Secondly:  The British Museum.  This is the big daddy in London, and one I vividly remembered from even my first visit, way back in high school.  It literally started by one aristocrat donating all the stuff he found & took while on one of his grand tours.  Including, ridiculously, about half of the Parthenon (though I don't think it was the original donor that did that, but, still!).  It definitely shows the power & might of the old Empire with what they have on display, very very little of which is actually "British".  But, finders keepers I guess, and ethical questions aside- it really is ridiculously amazing.  I actually decided to visit with London Walks (who I mentioned before, and they are amazing) which turned out to be a so-so decision.  I liked our guide, along with her plan of taking us through the museum, but there were about 40 (FORTY!!) people in the group.  I mean, that was just absurd, and one problem with London Walks.  Since there are no reservations, there are no limits to the tour size (for the most part).  For some reason, they didn't provide another guide for this "walk", so we all had to squish around this awesome lady to try to hear what she was saying.  Part of our group seemed to be some sort of school group, with college-aged kids, and they just were not having it.  I think they'd arrived that day and thus were dealing with jet-lag, as well as a noticeable lack of interest, so there was much grumbling from them.  I just tried to stay as close as possible to the guide, and I did learn a bunch from her, so overall, I'm glad I did it.  She decided to focus on the top 10 (or so?) most important artifacts in the museum, and gave stories on why each was significant in the context of the time and/or discovery.  So we covered the biggies (the Rosetta Stone, the Parthenon friezes, an early mummy, ect), but also saw some stuff I would've never noticed.  I can't imagine trying to do this museum on your own - it's so big, and has so much great stuff, that I'm sure you'd just get overwhelmed.  Also- note that it's a bit out of the way from other sights.  It's not far, just not right next to Westminster or anything, so plan accordingly (Tottenham Court Road is the closest tube stop, though Holborn is close as well,and where the London Walks tour meets).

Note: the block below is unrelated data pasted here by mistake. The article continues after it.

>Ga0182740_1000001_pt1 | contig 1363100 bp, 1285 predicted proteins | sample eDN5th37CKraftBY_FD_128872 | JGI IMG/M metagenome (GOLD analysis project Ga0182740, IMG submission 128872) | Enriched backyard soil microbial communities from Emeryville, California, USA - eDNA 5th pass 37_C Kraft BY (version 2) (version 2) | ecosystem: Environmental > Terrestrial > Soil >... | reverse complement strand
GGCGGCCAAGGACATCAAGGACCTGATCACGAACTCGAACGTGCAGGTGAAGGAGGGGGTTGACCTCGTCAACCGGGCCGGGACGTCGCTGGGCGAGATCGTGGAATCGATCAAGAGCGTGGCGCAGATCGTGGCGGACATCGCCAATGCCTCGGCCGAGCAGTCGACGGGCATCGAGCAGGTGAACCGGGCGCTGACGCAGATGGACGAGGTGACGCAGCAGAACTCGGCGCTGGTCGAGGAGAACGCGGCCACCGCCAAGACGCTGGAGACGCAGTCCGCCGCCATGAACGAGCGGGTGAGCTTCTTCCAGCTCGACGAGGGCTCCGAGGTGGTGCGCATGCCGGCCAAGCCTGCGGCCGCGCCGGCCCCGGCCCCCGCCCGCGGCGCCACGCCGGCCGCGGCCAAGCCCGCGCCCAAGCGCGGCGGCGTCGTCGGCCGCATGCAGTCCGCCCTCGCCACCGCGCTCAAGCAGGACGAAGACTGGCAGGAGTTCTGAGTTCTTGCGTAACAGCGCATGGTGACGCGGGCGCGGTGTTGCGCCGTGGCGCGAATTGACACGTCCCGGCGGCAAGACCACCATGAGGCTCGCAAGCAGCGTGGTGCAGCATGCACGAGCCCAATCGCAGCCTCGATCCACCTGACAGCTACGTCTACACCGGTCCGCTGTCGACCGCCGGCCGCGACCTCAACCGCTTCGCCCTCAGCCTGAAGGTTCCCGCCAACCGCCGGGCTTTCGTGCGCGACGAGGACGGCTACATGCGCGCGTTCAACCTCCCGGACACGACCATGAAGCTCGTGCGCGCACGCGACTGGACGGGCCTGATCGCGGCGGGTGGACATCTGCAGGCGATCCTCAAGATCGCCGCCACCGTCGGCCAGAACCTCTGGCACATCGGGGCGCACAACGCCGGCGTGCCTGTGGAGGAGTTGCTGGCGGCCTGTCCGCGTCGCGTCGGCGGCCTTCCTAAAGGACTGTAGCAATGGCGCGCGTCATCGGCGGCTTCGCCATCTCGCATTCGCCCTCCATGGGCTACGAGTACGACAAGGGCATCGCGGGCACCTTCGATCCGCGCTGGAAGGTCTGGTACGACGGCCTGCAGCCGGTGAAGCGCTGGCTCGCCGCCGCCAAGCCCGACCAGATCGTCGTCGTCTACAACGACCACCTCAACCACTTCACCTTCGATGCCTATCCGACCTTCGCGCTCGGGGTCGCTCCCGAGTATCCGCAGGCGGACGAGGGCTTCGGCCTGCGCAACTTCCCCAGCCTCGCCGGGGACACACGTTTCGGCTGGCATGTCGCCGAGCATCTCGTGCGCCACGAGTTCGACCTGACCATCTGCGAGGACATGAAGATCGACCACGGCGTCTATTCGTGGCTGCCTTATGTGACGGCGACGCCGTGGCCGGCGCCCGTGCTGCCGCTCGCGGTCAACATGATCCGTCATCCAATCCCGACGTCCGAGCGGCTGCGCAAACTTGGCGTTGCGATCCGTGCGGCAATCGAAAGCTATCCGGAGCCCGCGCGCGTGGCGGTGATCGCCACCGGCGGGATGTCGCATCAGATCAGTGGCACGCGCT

Considering I saw only two of the major museums in London on this trip and yet spent two full afternoons inside them, I would really recommend considering carefully before visiting.  If you're not a fan of history, maybe skip the British Museum (sacrilege!!).  Similarly, if you could care less about decorative arts, don't bother with the slightly chaotic V&A.  That said, if you've got the time, it won't cost you much financially to go and see some amazing creations - you will definitely be enriched by what you see.

 Detail from one side of the figures that used to decorate the pediment of the Parthenon.  They're huge, and even perfectly carved on the back as well.

Detail from one side of the figures that used to decorate the pediment of the Parthenon.  They're huge, and even perfectly carved on the back as well.